Today in labor history: The CIO is created in 1935
CIO pickets outside a mill in Greensboro, Greene County, Georgia, May 1941. This image is a work of an employee of the United States Farm Security Administration or Office of War Information domestic photographic units, taken as part of that person’s official duties. As a work of the U.S. federal government, the image is in the public domain in the United States.

Editor’s note: The following was published Nov. 9, 2015.

The creation of the Congress of Industrial Organizations (CIO) was announced 80 years ago on this day, Nov. 9, 1935, by eight international unions belonging to the American Federation of Labor (AFL).

The CIO was a federation of unions that organized workers in industrial unions in the United States and Canada from 1935 to 1955. Created by John L. Lewis, it was originally called the Committee for Industrial Organization, but changed its name in 1938 when it broke away from the AFL.

The CIO supported Franklin D. Roosevelt and the New Deal Coalition, and was open to African Americans. Its advocacy for industrial unionism echoed the philosophy of the Industrial Workers of the World (IWW), founded in 1905. Both the CIO and the AFL grew rapidly during the Great Depression. The rivalry for dominance was bitter and sometimes violent. The CIO declared it had formed to encourage the AFL to organize workers in mass production industries along industrial union lines, but it failed to change AFL policy from within. On Sept. 10, 1936, the AFL suspended all 10 CIO unions (two more had joined in the previous year). In 1938, these unions formed the Congress of Industrial Organizations as a rival labor federation.

The CIO was born out of a fundamental dispute within the U.S. labor movement over how to organize industrial workers. Those who favored craft unionism believed in defending the advantages they had secured through their skills. They focused on the hiring of skilled workers, such as carpenters, lithographers, and railroad engineers, attempting to maintain as much control as possible over the work their members did through enforcement of work rules, zealous defense of their jurisdiction to certain types of work, control over apprenticeship programs, and exclusion of less skilled workers from membership. Craft unionists opposed organizing workers into unions that represented all of the production workers in a particular enterprise. They preferred separate units divided along craft lines.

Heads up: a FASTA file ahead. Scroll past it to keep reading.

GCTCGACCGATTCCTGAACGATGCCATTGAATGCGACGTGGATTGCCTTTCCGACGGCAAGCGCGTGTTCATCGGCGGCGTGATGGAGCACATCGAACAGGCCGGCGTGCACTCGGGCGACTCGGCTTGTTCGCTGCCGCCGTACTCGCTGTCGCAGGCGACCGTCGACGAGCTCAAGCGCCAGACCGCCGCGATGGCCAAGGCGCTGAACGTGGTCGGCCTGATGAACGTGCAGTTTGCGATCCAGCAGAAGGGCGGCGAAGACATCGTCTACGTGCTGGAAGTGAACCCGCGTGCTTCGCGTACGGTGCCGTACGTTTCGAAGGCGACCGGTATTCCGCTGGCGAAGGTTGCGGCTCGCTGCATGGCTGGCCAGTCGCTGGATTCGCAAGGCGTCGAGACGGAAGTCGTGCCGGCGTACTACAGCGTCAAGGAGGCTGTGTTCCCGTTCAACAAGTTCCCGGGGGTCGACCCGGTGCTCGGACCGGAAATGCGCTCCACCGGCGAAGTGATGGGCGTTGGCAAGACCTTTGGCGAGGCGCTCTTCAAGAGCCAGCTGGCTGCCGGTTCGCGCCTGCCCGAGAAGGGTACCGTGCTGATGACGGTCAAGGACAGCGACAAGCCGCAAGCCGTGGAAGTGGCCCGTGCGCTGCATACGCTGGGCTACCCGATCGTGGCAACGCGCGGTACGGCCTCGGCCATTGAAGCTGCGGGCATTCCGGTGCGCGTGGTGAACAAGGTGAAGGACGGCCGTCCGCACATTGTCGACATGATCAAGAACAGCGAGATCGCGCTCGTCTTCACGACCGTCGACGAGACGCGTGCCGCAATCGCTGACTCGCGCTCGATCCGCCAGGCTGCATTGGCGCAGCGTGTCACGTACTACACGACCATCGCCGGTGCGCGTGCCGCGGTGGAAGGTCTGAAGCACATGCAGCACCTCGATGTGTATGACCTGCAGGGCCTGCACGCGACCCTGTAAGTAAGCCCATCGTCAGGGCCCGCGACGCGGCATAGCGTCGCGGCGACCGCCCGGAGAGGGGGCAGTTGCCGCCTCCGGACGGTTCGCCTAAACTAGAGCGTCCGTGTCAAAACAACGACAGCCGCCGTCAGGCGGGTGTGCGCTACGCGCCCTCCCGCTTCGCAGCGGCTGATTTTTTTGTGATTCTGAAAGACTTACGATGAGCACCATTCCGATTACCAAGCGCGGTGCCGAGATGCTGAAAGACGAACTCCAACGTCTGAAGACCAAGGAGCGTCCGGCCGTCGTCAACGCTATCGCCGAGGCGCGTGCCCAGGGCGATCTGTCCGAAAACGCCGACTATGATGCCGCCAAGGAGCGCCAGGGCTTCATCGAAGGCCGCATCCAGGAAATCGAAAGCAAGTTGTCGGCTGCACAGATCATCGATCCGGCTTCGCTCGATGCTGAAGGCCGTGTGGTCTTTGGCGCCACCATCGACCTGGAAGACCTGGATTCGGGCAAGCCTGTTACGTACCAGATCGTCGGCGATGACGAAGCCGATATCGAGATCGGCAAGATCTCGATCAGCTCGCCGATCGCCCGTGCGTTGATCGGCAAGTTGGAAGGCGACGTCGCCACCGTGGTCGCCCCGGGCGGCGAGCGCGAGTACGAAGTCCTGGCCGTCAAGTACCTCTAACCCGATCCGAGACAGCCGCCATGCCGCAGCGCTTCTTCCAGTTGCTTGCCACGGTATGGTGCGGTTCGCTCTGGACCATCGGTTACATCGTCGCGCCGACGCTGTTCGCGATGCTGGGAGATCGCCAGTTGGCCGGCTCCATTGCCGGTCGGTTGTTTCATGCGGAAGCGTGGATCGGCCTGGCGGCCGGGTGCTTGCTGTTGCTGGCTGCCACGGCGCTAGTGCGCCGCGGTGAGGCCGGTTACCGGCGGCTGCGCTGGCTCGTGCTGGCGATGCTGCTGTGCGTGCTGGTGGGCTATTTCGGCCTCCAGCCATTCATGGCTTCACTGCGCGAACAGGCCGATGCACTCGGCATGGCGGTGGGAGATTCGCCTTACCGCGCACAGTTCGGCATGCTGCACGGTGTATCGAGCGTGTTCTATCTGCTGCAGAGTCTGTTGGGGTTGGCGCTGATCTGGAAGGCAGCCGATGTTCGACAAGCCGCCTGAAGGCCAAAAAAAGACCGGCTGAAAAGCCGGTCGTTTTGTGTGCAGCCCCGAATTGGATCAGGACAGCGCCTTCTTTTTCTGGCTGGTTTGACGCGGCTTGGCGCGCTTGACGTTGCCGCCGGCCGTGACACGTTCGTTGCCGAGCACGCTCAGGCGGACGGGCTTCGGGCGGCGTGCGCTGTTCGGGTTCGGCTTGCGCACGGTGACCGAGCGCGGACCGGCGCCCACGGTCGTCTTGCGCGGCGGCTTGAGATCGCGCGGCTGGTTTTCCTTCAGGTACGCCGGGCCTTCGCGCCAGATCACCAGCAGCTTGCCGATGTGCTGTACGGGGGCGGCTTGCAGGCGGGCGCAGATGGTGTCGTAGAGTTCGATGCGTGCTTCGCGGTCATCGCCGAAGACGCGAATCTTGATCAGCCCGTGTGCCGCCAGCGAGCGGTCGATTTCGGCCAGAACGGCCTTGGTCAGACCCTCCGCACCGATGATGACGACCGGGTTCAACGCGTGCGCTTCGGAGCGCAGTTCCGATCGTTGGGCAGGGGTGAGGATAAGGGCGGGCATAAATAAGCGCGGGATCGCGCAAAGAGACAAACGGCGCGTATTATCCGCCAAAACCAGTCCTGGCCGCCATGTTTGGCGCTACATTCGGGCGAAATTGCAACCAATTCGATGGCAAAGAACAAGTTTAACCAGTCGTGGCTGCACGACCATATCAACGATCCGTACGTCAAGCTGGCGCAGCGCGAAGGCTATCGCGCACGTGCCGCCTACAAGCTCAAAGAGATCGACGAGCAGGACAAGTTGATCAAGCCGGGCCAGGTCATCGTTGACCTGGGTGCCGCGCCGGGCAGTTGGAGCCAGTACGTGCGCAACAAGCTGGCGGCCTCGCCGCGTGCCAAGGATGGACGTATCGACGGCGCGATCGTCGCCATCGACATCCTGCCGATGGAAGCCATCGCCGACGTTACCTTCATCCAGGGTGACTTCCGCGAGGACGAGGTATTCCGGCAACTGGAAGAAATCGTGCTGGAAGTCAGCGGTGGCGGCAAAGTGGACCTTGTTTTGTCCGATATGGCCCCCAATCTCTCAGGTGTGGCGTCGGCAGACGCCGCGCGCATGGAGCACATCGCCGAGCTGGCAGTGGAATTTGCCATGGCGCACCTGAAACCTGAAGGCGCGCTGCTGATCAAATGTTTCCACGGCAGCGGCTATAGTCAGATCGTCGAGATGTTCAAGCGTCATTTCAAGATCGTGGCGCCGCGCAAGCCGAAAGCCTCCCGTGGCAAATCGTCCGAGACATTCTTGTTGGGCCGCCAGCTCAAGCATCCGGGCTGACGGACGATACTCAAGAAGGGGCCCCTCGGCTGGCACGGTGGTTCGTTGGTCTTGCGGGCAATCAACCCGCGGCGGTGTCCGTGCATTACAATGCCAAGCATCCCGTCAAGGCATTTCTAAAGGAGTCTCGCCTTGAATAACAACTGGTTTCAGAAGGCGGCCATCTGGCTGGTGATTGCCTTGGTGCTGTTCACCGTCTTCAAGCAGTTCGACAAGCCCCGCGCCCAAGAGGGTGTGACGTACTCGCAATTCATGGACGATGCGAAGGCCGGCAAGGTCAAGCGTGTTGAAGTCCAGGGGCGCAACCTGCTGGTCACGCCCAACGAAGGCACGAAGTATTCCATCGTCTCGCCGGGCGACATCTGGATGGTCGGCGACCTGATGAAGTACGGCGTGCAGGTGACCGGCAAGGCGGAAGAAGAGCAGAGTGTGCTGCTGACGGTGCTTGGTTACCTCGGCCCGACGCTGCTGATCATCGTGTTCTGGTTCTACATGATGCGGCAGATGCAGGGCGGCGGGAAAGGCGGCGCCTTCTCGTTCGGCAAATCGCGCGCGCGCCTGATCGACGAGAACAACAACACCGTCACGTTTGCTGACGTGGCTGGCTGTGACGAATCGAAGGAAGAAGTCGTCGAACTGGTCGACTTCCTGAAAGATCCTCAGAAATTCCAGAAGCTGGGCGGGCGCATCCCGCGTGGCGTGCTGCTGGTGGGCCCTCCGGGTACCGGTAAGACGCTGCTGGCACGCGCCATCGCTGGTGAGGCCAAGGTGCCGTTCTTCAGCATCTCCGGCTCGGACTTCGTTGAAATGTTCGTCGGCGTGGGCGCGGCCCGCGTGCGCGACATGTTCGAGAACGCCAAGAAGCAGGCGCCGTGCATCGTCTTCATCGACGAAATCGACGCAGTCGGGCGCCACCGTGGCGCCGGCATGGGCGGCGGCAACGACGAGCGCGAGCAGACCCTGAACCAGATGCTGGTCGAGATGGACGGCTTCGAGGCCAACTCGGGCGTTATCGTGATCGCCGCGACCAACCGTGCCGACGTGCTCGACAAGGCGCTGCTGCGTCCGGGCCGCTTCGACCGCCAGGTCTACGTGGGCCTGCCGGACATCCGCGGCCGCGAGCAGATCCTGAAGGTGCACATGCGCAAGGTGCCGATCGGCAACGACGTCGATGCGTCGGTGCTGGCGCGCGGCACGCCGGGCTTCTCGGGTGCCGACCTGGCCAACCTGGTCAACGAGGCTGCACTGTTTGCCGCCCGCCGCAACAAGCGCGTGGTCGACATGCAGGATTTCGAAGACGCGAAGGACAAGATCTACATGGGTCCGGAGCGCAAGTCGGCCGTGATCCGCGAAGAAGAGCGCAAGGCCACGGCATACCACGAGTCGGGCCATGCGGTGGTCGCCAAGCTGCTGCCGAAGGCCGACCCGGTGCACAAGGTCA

The proponents of industrial unionism, on the other hand, generally believed that craft distinctions may yet be appropriate in certain industries such as construction or printing, but that they were unworkable in industries such as steel or auto production. In their view, dividing workers in a single plant into a number of different crafts represented by separate organizations, each with its own agenda, would weaken the workers’ bargaining power and leave the majority, who had few traditional craft skills, completely unrepresented.

The AFL did include certain industrial unions, such as the United Mine Workers and the Brewery Workers, but the more dogmatic craft unionists still dominated the federation, and used their power to quash drives toward industrial organizing.

Industrial unionism became even more necessary in the 1930s, when the Great Depression caused large membership drops in some unions, such as the United Mine Workers and the International Ladies’ Garment Workers’ Union. A number of labor leaders, and in particular John L. Lewis of the Mine Workers, came to the conclusion that their own unions would not survive while the great majority of workers in basic industry remained nonunion. They started to press the AFL to change its policies in this area.